The Dance of Personalization in Literacy

Written by: Chrissy Park

Changing the Way We Think 

As educators, we get used to teaching our units the same way each year. We rely on the greats to show us how to teach literacy using a balanced literacy approach. Jennifer Serevello, Lucy Calkins, Linda Reif, Lester Lamanick, and so many others have shown us systems, programs, and strategies to teach literacy concepts to children. Over and over again they have proven to be effective in teaching literacy to children and we have seen growth year after year. 

The one thing that all these greats have in common? They do not know our students. They are not in our classrooms and our students do not know them. We do not need to throw these great works out, we need to change the way we think about them. We need to include our students in their learning and allow them to understand how what they are learning connects with the world around them. The key to doing this? Personalizing children’s learning so they choose their own learning path, their learning targets, and understand how it connects to the world around them. 

Using Playlists to Personalize 

Over the last couple years I have been thinking about how to use personalization with elementary students, while also incorporating all the elements of a balanced literacy approach. Through working with the Tarrant Institute and Learning Lab I have gained the skills to create playlists in order to incorporate all these elements. These playlists are a way to restructure independent work time in your workshop block. It acts as a guide for children while the teacher is working with small groups and conferencing with students. They allow students who understand skills to move ahead and try skills that have not been taught in a mini-lesson yet. They also allow students who might need more time and practice with a skill to get that practice. They allow for true differentiation and personalization. 

What is a playlist? A playlist is a self guided path where students can choose skills and targets that they feel they need to work on. In this example of a 3rd Grade Nonfiction Playlist, students work on finding the main idea and supporting details as one of the skills in their path. They choose a learning target that fits where they feel they are at with that skill. After, they choose a resource and complete the activity that matches their learning target. Once finished with the activity, they submit their work on whichever platform the teacher is using and complete the reflection questions (For this playlist the platform used was Seesaw. Google Classroom and Google Slides also work well). Here is another example of a 5th Grade Nonfiction Playlist with different reflection questions. 

Incorporating Social Justice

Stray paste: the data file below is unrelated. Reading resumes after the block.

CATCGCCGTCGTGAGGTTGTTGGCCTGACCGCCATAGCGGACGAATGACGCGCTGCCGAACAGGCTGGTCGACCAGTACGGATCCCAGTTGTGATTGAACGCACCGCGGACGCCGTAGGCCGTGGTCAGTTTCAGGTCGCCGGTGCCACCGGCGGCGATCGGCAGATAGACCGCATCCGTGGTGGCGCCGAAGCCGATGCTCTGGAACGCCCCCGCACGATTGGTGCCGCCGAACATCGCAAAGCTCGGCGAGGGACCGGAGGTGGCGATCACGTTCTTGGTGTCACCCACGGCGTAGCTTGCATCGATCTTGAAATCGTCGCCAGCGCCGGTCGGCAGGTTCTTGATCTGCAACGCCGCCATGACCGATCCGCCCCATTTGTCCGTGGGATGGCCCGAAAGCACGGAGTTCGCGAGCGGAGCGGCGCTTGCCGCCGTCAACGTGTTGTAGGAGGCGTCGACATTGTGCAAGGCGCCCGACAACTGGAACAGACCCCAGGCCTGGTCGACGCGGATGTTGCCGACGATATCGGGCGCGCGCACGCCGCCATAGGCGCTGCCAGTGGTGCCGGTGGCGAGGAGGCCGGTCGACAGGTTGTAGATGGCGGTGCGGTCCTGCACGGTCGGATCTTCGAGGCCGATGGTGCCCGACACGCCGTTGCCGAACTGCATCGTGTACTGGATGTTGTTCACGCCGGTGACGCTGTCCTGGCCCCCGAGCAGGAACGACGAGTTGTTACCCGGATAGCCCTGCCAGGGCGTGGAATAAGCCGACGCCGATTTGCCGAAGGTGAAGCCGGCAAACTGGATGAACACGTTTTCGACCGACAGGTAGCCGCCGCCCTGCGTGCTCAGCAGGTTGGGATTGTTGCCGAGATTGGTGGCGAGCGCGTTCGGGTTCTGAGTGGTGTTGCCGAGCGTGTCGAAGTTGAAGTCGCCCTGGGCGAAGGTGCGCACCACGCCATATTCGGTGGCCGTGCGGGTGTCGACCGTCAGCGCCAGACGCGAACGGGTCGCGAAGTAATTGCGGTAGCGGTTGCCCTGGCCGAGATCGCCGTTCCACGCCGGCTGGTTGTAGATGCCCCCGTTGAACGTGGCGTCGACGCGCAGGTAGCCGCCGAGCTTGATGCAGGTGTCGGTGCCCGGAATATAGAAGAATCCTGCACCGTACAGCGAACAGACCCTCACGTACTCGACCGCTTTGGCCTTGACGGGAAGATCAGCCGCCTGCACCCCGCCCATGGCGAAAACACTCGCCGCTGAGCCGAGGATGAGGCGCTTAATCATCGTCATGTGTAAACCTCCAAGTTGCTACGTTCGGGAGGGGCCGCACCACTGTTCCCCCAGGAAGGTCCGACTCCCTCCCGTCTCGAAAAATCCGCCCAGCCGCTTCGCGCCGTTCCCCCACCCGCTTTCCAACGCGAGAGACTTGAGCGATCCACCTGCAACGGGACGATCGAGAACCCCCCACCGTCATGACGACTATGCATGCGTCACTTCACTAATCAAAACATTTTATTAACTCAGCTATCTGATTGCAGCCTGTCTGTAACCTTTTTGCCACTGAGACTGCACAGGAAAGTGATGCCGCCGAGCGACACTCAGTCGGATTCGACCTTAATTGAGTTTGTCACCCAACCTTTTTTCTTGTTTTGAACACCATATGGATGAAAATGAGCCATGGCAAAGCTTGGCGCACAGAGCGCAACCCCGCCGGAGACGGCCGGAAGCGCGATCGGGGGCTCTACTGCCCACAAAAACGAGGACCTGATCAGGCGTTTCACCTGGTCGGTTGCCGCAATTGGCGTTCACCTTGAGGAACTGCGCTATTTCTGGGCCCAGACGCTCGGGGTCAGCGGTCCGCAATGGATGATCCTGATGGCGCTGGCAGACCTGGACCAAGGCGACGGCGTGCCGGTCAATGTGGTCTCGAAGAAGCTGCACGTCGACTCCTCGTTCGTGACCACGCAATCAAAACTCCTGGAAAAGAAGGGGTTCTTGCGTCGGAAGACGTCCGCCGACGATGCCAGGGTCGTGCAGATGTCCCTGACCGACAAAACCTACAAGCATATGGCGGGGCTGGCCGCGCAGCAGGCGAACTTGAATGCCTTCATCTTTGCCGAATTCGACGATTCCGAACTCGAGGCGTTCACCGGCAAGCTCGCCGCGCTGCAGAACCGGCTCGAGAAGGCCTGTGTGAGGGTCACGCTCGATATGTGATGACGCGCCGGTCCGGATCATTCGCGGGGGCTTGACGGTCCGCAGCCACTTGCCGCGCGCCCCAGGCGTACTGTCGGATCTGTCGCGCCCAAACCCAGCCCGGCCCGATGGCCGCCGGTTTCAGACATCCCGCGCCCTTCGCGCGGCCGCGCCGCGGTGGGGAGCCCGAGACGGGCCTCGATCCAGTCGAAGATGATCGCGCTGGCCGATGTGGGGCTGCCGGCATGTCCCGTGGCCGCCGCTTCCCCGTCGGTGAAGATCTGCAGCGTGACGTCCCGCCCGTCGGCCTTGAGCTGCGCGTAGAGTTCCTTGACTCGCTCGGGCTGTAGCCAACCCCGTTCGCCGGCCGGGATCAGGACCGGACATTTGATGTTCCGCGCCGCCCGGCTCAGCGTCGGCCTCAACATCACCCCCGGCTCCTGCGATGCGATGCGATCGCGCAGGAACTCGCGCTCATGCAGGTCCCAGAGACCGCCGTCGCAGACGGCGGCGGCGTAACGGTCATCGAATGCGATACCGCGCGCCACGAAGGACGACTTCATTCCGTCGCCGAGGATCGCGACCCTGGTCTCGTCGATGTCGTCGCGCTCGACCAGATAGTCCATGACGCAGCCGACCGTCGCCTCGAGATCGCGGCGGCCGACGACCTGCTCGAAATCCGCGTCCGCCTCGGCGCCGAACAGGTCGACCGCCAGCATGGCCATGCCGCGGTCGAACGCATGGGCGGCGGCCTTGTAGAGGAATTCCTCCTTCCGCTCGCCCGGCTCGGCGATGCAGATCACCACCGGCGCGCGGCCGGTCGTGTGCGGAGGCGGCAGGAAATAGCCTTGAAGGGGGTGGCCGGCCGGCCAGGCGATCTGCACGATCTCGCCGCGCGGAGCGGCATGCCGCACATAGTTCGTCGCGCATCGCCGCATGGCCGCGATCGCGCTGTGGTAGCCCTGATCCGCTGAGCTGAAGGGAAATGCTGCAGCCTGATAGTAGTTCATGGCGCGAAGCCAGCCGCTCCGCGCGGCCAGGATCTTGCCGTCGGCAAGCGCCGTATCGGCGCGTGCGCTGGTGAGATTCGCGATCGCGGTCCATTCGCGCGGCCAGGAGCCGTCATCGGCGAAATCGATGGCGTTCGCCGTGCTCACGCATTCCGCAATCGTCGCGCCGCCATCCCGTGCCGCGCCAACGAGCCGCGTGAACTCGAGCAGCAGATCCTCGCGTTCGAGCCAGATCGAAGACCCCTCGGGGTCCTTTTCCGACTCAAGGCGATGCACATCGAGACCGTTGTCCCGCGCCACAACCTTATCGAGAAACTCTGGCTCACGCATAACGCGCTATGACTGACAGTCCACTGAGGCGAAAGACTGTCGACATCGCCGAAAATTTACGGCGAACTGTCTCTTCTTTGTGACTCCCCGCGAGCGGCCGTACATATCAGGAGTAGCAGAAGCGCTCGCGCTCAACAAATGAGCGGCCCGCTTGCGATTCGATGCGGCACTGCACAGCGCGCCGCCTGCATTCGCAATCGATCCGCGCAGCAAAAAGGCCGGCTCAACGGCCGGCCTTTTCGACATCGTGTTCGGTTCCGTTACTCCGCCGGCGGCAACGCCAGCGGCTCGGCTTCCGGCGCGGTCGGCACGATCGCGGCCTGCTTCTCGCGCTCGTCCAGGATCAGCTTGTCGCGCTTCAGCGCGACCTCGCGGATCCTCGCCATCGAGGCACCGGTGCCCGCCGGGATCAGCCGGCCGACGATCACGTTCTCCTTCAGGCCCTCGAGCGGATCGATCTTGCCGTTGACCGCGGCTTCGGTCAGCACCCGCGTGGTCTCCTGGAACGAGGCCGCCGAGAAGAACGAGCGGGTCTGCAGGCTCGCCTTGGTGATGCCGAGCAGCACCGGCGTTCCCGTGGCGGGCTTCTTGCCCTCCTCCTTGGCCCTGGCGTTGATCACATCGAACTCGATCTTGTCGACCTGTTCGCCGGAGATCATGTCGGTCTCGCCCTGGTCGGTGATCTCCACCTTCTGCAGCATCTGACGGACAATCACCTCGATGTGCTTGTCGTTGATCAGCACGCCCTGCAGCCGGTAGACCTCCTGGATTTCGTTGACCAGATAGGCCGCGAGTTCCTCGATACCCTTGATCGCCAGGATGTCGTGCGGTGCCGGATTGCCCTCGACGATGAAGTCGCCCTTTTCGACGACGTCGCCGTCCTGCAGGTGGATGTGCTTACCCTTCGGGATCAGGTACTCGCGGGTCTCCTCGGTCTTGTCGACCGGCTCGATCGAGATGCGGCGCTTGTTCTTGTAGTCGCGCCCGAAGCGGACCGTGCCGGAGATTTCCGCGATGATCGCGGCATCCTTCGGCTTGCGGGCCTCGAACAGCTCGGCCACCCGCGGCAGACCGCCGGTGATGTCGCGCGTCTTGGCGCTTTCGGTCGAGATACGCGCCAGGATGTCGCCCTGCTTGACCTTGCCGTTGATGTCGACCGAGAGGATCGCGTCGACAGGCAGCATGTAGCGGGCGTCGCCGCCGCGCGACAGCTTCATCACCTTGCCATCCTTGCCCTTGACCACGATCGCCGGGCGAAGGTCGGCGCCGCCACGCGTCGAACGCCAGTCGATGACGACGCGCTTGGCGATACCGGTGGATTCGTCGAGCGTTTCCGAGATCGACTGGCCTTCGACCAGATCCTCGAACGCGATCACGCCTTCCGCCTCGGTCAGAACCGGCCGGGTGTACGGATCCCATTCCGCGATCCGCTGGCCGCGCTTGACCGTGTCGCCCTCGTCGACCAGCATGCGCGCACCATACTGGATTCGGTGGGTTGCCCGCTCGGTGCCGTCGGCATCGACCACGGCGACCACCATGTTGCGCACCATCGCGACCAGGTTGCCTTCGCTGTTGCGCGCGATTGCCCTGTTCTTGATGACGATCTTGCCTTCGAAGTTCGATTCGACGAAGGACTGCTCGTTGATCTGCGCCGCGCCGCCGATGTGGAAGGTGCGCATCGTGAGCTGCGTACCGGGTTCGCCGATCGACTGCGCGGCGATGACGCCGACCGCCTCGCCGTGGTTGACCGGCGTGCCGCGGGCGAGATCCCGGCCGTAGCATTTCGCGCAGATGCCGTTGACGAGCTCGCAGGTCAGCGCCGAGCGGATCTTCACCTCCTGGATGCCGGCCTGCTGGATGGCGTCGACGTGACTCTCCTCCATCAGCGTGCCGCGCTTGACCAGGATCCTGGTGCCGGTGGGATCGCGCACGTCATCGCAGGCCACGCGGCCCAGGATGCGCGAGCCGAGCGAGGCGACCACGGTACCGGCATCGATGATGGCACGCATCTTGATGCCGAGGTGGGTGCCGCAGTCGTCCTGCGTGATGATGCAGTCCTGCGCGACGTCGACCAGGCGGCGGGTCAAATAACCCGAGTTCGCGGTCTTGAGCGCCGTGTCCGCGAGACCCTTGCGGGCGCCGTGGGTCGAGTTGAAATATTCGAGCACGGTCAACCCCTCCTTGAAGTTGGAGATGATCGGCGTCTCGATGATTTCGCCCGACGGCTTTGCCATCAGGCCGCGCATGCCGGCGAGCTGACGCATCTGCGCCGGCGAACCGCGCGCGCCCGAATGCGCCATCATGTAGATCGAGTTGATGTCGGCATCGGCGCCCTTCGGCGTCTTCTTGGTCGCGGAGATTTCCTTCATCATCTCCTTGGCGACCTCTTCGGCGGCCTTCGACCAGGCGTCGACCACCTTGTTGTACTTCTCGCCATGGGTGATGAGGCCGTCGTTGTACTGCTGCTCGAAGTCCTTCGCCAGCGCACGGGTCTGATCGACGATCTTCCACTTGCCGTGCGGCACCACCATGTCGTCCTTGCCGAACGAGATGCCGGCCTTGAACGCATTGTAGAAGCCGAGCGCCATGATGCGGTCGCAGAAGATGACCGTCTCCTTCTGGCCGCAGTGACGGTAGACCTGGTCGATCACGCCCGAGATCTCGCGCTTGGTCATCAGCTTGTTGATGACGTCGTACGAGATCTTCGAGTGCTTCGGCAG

This year I realized that these playlists also lend themselves well to reflection around social justice topics. Using Learning For Justice, I adapted their Social Justice Standards into scales for my students to reflect on. The students used a playlist to explore topics like diversity, justice, and taking action. They reflected on these deep topics and conversations using book creator as a way to create their own Social Justice Reflection Journal. 

Playlists can also be used to teach mini-units or used for one week to highlight a social justice topic or event. For example, this year for Martin Luther King Jr. Day my students completed a one week playlist focused around equality. They looked at songs, past and present, and reflected on how they represented inequalities throughout history. This was a way for them to connect our classroom conversations with some self guided reflection around the topic of equality and inequality in our society. 

“The only way to make sense out of change is to plunge into it, move with it, and join the dance” ~ Alan Watts

Making 'Real-Time' Personalization Possible | MarTech Advisor

Over the last two years using these playlists I have seen a change in my students. They are excited for our literacy time and motivated to try out new targets after they have mastered one. They are more self-directed and they understand how their learning is connected to the world around them. Educators can feel that there is always something new to try and it can be overwhelming to do it all. I invite you to think of this as not something new, but a way to organize all the work your students have already been doing. I invite you to see the magic when your students are excited to push their thinking and work harder when given feedback. Most importantly, I invite you to join the dance called personalization. 

Chrissy Park is a classroom teacher at Burke Town School in Burke, Vermont.